At funerals, we expect sadness. At a murderer’s trial, we desire to witness remorse. Have you ever asked why our expectation and desire converge? Should the son be sad at his mother’s funeral? Should the murderer be remorseful? And what if the rebels do not wish to abide by these rules society has imposed on its constituents? Should they die for their lack of sadness or remorse? This main character sure does. And Camus explores why that is in The Stranger.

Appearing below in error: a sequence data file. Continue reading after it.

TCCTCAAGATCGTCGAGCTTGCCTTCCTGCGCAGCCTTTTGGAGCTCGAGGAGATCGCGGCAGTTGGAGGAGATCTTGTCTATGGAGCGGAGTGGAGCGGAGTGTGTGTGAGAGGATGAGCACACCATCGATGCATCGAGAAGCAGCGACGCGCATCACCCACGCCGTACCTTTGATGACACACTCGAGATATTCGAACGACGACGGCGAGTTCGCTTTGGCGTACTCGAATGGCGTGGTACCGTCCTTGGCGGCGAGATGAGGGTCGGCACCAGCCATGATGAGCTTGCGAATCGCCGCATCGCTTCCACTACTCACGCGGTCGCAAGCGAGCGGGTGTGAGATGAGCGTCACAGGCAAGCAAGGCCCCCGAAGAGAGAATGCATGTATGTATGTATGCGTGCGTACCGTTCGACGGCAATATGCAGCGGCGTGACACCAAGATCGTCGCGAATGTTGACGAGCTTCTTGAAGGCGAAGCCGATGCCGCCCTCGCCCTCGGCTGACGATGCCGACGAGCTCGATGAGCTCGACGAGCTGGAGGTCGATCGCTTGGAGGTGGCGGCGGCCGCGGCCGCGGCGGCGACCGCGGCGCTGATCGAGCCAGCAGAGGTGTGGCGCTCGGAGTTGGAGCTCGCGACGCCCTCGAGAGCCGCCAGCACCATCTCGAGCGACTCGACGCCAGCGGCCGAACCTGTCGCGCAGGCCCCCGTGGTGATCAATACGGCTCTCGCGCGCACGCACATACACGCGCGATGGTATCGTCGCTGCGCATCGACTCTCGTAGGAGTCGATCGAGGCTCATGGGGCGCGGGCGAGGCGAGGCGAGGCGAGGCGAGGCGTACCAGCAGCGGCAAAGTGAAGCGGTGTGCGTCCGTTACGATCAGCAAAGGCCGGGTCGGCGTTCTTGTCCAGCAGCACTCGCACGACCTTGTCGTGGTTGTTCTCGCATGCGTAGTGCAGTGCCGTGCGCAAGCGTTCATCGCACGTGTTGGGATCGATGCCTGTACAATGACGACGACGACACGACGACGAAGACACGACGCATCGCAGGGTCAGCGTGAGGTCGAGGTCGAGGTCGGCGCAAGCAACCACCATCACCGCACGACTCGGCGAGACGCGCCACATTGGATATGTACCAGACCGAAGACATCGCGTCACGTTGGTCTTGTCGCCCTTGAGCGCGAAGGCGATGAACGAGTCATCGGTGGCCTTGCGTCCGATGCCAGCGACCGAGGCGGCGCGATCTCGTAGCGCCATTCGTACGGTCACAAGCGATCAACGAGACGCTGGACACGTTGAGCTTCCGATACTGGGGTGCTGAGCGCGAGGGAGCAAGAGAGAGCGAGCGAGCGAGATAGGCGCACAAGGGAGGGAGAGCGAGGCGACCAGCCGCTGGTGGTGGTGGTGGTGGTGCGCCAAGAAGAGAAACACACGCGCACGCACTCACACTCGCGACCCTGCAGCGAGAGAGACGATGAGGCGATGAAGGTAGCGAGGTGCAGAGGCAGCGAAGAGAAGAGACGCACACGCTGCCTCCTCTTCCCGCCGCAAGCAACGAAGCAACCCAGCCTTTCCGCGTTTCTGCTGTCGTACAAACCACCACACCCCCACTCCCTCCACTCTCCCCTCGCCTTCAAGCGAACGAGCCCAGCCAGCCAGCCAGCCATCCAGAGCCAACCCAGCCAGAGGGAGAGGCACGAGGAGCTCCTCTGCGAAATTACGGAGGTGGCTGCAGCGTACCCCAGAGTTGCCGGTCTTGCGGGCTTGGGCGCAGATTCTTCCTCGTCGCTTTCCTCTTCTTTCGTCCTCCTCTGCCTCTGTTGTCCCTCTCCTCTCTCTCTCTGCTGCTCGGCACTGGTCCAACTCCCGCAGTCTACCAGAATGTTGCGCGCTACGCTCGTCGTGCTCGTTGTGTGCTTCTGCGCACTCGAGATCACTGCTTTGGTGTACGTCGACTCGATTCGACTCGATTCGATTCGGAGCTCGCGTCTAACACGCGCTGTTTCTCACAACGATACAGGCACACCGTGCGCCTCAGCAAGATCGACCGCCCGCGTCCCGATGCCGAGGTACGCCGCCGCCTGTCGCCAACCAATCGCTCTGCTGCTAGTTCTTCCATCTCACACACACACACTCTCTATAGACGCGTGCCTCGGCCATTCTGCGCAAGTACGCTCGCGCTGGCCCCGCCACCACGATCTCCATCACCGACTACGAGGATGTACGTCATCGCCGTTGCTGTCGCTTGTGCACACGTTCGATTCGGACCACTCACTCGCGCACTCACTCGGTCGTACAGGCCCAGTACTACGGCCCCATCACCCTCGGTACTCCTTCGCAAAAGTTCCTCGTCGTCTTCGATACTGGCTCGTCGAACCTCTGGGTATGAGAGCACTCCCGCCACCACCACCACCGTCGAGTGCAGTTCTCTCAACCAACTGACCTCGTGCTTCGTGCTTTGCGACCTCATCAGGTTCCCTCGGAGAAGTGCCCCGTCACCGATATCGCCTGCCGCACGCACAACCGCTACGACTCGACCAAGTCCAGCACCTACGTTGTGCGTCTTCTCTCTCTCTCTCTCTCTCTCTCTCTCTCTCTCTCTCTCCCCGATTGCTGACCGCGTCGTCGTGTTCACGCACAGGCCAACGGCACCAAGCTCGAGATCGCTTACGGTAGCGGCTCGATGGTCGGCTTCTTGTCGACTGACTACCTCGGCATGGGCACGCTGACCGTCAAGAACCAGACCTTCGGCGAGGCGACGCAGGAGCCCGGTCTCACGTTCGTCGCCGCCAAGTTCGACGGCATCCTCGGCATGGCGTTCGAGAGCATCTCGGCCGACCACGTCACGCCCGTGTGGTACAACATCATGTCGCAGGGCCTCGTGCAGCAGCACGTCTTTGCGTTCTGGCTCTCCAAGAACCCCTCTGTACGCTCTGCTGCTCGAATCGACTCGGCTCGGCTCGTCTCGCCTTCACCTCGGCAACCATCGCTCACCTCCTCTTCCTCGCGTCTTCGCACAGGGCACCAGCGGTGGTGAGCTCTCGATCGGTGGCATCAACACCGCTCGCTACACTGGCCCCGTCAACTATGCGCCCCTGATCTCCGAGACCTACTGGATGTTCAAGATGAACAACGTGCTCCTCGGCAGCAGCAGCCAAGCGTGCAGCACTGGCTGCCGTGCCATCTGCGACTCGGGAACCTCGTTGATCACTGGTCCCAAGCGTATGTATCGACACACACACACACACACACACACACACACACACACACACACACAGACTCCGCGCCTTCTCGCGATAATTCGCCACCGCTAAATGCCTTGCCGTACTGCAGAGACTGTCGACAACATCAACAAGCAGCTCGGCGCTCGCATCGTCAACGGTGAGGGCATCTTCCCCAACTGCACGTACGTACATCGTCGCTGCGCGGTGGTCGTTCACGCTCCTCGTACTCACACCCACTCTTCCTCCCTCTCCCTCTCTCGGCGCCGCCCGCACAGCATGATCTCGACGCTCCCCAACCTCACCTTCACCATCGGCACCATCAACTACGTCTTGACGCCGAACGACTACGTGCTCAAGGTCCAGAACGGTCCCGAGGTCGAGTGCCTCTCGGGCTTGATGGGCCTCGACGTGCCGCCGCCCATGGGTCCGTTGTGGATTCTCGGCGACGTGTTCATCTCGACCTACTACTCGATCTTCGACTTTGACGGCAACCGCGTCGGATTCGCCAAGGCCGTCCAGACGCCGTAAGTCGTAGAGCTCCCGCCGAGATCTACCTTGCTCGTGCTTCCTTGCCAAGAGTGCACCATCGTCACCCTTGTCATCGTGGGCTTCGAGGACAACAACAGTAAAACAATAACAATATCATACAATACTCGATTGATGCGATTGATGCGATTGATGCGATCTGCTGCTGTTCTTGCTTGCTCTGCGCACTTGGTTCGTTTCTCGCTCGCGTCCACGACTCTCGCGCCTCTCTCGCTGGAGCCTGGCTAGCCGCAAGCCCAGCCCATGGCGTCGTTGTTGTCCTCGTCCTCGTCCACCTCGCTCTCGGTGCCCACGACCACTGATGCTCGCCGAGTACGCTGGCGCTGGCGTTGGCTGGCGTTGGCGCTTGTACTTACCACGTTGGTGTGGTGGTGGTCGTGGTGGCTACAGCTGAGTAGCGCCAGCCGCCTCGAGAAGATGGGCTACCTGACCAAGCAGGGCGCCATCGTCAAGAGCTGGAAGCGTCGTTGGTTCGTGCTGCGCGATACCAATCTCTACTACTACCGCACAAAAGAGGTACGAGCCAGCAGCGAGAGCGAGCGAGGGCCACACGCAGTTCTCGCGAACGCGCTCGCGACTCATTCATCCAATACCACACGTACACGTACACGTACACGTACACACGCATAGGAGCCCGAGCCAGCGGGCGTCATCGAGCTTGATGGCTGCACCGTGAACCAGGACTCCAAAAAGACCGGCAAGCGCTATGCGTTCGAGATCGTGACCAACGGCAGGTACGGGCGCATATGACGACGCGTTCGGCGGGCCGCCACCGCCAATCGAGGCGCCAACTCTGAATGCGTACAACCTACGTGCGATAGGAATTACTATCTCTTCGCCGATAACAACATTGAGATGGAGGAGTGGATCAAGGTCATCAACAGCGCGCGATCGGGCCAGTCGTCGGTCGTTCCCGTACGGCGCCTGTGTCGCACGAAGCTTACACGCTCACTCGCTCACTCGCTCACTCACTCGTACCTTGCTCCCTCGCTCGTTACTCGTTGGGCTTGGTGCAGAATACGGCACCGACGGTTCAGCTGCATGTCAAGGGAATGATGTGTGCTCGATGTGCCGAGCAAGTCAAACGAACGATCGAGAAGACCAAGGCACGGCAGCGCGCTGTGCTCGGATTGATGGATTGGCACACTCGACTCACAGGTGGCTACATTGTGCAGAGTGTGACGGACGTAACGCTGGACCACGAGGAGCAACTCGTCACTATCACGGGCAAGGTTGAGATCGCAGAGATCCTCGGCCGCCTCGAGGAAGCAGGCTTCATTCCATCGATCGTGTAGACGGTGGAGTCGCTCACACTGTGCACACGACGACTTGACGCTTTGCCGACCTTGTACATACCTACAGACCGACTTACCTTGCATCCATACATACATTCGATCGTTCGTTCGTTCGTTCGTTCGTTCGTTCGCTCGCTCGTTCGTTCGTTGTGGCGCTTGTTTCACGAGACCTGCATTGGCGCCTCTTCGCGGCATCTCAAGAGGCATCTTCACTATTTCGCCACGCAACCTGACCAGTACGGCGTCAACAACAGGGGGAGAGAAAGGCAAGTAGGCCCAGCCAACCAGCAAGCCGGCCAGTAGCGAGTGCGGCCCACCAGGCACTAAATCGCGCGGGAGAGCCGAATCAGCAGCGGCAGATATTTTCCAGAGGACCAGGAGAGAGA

The remorseless Meursault is no less guilty than the criminal who, in order to save himself, becomes remorseful for his crime after the fact.
Meursault feels no sadness over death because he believes to grieve over someone’s departure from a world that has no meaning would be nonsensical.